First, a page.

Full-time athletic trainers also double as teachers at the Sandra Day O’Connor, where 350 students have enrolled in sports medicine program. The $1 million facility can treat athletes in all sports. The Sandra Day O’Connor sports medicine facility that outshines those at many colleges.
The athletes at the school are fortunate. The cutting edge, college-level athletic training program is not only training Eagles athletes but is also giving future athletic trainers valuable hands-on experience in the process.
Athletic trainer Warren Shaw, served as an internship in athletic training at NKU in Highland Heights, said, “The clinic in there (is) double the size of the clinic in Northern Kentucky for DI athletics,”
The Sandra Day O’Connor clinic is now so popular that Grand Canyon University sports medicine students often request to do their clinical rotations here. Students also have opportunity to get involved in National Academy of Sports Medicine (NASM) and Health Occupation Students of America (HOSA) programs to expand their knowledge.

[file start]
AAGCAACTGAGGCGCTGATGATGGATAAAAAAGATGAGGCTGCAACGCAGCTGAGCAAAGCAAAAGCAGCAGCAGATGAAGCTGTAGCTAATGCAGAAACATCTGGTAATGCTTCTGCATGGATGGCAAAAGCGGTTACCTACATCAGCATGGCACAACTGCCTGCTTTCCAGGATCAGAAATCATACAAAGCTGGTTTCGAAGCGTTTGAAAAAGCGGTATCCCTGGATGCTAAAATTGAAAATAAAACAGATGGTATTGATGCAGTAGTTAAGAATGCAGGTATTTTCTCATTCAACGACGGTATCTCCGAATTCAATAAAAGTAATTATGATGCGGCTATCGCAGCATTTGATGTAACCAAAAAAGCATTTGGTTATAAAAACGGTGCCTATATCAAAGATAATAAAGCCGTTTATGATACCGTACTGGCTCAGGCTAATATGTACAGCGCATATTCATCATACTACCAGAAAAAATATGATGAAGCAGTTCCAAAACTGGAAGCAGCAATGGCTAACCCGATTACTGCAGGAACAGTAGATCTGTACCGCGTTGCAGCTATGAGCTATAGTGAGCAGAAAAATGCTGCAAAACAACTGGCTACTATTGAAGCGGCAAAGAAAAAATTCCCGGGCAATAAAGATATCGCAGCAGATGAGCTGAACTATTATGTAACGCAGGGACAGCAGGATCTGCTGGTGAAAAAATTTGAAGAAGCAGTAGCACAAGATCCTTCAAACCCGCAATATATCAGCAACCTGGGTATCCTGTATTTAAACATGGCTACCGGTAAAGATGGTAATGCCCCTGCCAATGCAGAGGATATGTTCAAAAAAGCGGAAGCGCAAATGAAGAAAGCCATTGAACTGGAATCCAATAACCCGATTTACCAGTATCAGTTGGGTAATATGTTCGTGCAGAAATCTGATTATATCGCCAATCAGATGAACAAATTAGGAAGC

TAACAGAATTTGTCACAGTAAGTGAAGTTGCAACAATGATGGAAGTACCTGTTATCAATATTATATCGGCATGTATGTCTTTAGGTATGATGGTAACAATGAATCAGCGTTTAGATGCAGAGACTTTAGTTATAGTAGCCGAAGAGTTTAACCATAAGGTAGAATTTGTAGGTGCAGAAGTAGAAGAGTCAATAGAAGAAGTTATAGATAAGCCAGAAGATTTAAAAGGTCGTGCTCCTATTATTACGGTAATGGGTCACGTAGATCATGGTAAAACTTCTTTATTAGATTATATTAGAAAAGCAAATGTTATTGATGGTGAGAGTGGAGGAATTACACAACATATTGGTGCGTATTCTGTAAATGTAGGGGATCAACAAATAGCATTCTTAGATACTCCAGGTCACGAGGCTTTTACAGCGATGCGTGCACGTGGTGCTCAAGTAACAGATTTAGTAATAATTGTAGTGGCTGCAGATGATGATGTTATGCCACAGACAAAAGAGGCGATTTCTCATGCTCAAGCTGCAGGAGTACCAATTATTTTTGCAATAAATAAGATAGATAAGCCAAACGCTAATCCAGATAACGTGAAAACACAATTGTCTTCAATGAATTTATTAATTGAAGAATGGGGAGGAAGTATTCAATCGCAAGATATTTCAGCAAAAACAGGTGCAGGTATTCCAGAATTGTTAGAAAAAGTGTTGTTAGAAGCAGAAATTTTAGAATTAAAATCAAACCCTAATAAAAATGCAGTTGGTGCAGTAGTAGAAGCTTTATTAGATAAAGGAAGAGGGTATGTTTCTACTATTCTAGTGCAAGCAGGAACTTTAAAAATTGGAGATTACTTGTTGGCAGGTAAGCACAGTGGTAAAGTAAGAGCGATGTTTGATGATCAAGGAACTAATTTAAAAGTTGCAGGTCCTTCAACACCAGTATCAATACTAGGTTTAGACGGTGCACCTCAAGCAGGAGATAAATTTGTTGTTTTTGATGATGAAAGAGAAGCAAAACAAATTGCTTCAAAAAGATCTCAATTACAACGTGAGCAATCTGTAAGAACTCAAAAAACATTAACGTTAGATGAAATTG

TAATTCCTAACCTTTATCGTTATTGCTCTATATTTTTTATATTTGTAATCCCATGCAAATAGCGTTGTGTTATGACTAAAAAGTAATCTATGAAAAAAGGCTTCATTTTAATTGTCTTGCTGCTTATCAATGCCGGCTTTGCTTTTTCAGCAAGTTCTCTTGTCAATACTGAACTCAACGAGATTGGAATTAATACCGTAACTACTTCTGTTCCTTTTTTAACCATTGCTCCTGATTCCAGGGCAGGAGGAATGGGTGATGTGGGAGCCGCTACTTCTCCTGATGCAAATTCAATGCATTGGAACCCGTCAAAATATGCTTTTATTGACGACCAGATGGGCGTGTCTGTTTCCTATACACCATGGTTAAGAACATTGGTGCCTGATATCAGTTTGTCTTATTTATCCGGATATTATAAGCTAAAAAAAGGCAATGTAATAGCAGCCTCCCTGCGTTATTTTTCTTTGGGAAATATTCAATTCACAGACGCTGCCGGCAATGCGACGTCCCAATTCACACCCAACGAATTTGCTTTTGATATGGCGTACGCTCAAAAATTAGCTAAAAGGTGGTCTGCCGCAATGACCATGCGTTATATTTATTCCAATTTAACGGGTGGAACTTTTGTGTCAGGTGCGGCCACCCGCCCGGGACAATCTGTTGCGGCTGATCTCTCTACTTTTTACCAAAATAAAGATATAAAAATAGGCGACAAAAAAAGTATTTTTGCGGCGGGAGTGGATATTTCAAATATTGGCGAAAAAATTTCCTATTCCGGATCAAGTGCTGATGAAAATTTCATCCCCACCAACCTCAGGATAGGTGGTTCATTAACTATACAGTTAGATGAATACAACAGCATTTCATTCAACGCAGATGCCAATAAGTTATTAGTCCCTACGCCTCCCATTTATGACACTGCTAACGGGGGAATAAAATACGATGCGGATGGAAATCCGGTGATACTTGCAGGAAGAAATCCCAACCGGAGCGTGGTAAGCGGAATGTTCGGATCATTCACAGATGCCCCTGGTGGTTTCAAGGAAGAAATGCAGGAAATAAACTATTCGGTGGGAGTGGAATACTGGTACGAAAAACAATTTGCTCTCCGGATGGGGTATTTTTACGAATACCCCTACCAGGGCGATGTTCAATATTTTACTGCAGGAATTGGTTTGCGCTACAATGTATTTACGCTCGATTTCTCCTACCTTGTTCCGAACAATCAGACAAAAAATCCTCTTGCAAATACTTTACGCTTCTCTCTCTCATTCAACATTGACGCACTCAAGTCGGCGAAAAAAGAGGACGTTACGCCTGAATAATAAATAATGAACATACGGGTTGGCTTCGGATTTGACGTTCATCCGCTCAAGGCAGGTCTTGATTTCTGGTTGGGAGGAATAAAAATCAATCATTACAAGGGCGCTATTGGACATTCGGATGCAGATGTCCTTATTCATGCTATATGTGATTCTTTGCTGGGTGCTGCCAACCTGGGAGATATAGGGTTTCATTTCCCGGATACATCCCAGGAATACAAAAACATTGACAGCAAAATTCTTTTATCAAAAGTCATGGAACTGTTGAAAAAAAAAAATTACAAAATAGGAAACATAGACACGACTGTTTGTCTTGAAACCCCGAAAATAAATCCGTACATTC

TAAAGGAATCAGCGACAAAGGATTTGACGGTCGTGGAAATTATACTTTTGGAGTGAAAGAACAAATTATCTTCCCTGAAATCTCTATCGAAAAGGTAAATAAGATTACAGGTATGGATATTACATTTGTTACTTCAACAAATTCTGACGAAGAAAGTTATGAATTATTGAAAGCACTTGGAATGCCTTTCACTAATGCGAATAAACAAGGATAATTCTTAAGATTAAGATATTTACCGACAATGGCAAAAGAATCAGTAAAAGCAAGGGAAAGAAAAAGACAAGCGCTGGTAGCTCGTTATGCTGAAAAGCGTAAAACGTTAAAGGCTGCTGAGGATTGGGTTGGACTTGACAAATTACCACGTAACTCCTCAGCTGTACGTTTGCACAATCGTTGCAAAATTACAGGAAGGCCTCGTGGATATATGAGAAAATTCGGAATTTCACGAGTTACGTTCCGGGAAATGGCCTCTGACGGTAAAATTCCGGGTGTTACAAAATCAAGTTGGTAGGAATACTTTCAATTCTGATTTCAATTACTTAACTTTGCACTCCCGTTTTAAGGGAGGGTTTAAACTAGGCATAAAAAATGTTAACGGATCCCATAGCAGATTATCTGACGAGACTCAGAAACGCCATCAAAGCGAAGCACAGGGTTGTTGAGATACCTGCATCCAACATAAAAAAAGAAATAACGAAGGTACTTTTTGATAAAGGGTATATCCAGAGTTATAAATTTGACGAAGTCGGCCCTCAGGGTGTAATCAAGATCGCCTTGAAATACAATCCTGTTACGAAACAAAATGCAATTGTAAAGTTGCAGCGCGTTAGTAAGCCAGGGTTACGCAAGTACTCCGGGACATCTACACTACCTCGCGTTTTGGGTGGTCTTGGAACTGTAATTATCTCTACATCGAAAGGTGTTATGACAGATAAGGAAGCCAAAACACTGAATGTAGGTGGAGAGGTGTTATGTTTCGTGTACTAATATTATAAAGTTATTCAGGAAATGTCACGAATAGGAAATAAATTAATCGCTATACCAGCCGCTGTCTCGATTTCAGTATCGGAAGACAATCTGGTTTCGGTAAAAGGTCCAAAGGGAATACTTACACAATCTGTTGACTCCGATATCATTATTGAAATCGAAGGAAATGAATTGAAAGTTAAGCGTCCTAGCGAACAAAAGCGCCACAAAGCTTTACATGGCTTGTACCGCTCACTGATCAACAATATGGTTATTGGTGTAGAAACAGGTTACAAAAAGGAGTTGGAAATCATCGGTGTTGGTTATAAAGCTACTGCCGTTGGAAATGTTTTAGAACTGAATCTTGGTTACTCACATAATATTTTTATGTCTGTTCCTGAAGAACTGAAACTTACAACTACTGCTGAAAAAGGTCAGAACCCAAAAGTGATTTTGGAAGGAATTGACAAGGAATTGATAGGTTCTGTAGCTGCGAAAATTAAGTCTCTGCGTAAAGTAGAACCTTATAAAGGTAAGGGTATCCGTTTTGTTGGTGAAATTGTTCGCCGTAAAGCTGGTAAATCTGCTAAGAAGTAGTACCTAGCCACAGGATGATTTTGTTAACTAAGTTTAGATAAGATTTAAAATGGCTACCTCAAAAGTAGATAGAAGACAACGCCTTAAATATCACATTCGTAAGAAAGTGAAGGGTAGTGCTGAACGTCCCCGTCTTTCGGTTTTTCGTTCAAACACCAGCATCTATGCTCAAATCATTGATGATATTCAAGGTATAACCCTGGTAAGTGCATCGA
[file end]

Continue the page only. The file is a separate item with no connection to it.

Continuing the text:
A 2019 study conducted by the Korey Stringer Institute revealed that additionally it showed that the lack of sports medicine treatment is even greater for private schools (45%).
A recent study by Korey Stringer Institute has revealed that 45% of students lack sports medicine treatment at private schools and 34% of students at public high schools have no access to athletic trainers.
Melissa Portela, full-time athletic trainers at Shaw and Courtney Woodward, said that along with facilities and staff, students have equal roll in making the program into one of the best among state high schools in Arizona. Another important aspect of the program is that it provides students with opportunity to earn dual credit.
Portela added “It’s student driven, If we don’t get the students, we don’t have the program. They can see an injury happen from emergency, all the evaluation, to treatment, to rehab, back to pre-injury status,”
Students at Sandra Day O’Connor have 15 classes to choose from, where the training involves anything from taping ankles to higher levels of diagnosing injuries in almost instantly, enabling quicker treatment.